Attachment to UIPL No. 23-92

 

U.S. Department of Labor
Employment and Training Administration
200 Constitution Avenue, NW
Washington, D.C. 20210

UCFE Program Coverage Ruling No. 92-1
Agricultural Promotion Boards and Marketing Agreement
and Order Administrative Committees

 

Ruling:  Each of the below listed boards and committees is an "instrumentality of the United States" and services performed in the employ of all such boards and committees is "Federal service" within the meaning of 5 U.S.C. 8501(1): the National Dairy Promotion and Research Board (7 U.S.C. 4501-4513; 7 CFR Part 1150), the Honey Board (7 U.S.C. 4601-4612; 7 CFR Part 1240), the National Potato Promotion Board (7 U.S.C. 2611-2627; 7 CFR Part 1207), the Cotton Board (7 U.S.C. 2101-2118; 7 CFR Part 1205), the National Pork Board (7 U.S.C. 4801-4819; 7 CFR Part 1250), the Cattlemen's Beef Promotion and Research Board (7 U.S.C. 2901-2911; 7 CFR Part 1260), the Egg Board (7 U.S.C. 2701-2718; 7 CFR Part 1250) and 44 marketing agreement and order administrative committees (see enclosed list) established under 7 U.S.C. 601-674 (7 CFR Parts 905-998). Members of such boards and committees who are appointed by the Secretary of Agriculture are excluded from program coverage by 5 U.S.C. 8501(1)(K).

Prior Ruling:  A ruling on UCFE program coverage of marketing agreement and order administrative committees was issued on June 20, 1957. This 1992 ruling supersedes the 1957 ruling and is now controlling for UCFE program coverage purposes of these agricultural promotion boards and marketing agreement and order administrative committees. No subsequent amendments to title 7 of the United States Code have altered the nature or characteristics of these boards and committees upon which our ruling was based. Nor have there been any amendments to 5 U.S.C. 8501(1) which are relevant to the coverage of such boards and committees. The addition of Section 8509 by Section 1023(b) of the Omnibus Reconciliation Act of 1980 (P.L. 96-499) did not affect coverage of the UCFE program.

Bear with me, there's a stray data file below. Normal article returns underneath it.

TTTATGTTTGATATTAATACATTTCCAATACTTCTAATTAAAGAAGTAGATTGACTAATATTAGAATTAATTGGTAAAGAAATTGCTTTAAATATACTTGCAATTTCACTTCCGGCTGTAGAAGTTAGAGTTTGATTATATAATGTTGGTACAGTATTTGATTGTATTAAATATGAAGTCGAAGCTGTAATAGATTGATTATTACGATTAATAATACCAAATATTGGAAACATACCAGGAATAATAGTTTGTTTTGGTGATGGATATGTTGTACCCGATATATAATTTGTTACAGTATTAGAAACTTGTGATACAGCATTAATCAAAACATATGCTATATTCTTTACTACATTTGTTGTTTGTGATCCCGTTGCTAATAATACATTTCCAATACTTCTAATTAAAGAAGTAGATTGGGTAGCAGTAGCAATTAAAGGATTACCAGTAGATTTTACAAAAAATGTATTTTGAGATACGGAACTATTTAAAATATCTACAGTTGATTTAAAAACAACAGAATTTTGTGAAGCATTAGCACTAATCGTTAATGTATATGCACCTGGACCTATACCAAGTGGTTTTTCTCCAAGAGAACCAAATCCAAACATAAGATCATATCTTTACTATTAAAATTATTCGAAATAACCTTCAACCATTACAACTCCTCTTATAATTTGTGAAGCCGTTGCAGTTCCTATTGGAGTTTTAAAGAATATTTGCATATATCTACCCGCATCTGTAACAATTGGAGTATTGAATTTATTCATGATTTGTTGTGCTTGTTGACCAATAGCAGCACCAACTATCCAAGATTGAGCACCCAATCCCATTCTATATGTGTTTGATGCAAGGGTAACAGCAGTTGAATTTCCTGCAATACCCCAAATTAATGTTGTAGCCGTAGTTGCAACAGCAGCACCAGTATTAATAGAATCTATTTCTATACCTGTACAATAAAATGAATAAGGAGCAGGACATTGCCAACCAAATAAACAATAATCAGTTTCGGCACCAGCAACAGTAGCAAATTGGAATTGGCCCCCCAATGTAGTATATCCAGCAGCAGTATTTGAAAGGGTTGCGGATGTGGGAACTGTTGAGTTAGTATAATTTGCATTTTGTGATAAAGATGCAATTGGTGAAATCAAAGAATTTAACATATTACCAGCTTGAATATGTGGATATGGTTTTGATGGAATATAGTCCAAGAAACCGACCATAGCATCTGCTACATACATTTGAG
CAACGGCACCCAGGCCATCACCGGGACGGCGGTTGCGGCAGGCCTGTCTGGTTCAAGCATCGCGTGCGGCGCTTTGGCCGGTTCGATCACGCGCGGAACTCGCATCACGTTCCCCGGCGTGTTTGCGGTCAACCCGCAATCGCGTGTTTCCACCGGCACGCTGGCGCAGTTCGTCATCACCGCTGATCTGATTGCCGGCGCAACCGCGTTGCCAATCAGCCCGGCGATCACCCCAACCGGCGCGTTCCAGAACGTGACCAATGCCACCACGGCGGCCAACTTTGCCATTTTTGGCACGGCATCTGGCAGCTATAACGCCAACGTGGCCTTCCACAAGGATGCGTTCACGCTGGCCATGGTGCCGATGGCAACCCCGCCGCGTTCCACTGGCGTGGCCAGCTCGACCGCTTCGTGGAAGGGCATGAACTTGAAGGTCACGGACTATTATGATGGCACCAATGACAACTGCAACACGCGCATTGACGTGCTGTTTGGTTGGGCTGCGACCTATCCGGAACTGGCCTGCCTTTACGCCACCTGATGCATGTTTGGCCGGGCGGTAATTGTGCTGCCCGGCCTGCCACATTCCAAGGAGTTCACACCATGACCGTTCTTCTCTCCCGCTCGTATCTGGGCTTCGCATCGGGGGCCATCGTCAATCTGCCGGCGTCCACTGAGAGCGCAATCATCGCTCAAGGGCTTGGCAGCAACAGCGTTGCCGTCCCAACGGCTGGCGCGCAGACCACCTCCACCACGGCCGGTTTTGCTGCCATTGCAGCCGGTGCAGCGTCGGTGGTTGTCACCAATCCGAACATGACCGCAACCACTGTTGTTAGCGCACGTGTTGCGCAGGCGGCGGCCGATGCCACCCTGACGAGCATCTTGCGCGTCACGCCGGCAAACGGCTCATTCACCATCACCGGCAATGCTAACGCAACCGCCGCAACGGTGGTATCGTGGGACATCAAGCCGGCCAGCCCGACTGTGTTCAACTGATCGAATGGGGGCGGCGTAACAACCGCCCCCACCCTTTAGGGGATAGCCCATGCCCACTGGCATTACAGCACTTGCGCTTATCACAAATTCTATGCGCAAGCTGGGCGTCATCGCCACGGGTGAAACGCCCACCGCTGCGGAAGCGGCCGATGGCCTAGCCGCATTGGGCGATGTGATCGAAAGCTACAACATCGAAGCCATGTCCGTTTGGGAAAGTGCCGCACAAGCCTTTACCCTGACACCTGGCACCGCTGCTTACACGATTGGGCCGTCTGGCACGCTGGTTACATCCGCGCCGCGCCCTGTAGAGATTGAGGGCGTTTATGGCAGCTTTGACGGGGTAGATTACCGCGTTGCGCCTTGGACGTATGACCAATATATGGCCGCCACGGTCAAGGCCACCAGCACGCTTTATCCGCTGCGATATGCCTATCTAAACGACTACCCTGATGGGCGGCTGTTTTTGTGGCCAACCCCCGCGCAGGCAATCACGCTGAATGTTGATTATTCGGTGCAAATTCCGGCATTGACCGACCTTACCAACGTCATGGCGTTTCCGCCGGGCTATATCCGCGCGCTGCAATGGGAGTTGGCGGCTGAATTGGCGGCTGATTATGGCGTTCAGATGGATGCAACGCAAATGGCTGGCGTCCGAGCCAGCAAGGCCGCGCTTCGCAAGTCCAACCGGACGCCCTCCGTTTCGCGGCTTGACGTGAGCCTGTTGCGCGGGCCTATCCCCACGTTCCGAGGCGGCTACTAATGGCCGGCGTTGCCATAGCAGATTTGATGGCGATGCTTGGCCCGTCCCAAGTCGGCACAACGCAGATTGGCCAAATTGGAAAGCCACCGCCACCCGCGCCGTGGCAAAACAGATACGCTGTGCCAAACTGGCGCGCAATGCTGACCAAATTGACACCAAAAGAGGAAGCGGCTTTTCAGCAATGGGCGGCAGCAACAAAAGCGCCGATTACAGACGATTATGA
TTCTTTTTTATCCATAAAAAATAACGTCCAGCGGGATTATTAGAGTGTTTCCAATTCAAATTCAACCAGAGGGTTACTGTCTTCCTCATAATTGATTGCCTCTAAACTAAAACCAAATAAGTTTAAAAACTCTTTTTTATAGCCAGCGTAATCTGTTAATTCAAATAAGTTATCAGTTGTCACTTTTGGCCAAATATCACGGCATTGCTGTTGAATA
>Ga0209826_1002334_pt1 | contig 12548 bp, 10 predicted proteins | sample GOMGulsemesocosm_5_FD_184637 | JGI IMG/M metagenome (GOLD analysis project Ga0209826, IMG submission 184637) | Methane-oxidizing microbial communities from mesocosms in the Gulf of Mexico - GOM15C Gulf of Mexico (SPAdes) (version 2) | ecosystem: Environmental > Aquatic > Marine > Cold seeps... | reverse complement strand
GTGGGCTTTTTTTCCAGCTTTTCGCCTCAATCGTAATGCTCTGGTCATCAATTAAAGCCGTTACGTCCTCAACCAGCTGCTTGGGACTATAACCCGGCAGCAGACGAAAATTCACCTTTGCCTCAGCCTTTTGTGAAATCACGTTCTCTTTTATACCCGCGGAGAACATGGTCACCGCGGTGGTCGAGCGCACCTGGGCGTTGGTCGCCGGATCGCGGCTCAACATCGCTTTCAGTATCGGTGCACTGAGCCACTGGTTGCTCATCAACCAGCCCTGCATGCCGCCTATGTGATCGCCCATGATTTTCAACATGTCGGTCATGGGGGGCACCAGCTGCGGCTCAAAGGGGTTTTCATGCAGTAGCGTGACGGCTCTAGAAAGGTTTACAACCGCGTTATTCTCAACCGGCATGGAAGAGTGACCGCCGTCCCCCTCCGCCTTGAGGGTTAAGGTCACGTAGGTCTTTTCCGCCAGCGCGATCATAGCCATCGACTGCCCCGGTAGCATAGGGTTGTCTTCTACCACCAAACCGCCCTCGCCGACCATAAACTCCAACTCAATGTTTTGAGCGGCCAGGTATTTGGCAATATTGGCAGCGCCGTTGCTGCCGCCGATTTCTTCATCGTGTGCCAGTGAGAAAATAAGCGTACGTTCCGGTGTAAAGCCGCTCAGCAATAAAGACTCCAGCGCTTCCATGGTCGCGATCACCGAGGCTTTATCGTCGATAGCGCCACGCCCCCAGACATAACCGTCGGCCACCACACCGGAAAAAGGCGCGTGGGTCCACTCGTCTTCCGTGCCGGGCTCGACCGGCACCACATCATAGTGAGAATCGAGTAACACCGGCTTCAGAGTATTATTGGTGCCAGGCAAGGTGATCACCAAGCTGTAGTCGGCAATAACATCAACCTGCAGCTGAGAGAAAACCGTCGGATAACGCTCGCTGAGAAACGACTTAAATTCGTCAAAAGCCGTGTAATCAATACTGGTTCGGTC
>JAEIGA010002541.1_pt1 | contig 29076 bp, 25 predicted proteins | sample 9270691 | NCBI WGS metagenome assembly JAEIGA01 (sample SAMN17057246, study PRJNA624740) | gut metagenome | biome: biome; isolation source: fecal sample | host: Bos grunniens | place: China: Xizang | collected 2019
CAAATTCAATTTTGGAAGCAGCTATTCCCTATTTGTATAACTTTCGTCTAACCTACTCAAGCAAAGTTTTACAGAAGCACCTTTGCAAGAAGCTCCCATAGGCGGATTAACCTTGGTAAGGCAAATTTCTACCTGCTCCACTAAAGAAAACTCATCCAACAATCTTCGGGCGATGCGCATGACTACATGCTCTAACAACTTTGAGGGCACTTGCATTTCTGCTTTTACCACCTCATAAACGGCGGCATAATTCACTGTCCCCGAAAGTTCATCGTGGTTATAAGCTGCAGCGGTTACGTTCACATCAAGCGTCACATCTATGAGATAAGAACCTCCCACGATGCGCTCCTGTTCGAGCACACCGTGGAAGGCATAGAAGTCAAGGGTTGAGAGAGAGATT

Statement of Facts:  In holding that employees of such committees perform "Federal service," I have relied on the following factors:

  1. The primary function of these committees is to act as agents for the Secretary of Agriculture in carrying out the policy declared by Congress at 7 U.S.C. 602.

  2. Such committees have the authority to appoint employees, agents, and representatives, and to determine the salaries and duties of such individuals.

  3. The members of such committees, as well as employees and agents, are subject to removal by the Secretary of Agriculture.

  4. Every act of such committees is subject to approval by the Secretary of Agriculture.

  5. On November 29, 1945, the Internal Revenue Service ruled that services performed in the employ of certain administrative committees established by the Secretary of Agriculture under the Agricultural Marketing Agreement Act were exempt from the provisions of the Federal Unemployment Tax Act by reason of the exclusion from the definition of "employment" in 26 U.S.C. 1607(c) (now, without relevant change, Section 3306(c)(6) of the Internal Revenue Code of 1986). Also, on October 15, 1952, the Director of the Bureau of Employees' Compensation (now the Office of Workers' Compensation Programs) ruled that personnel of the Federal Milk Market Administrators are "employees" within the meaning of the Federal Employees' Compensation Act.

  6. Such committees are authorized to incur such expenses as the Secretary of Agriculture finds reasonable.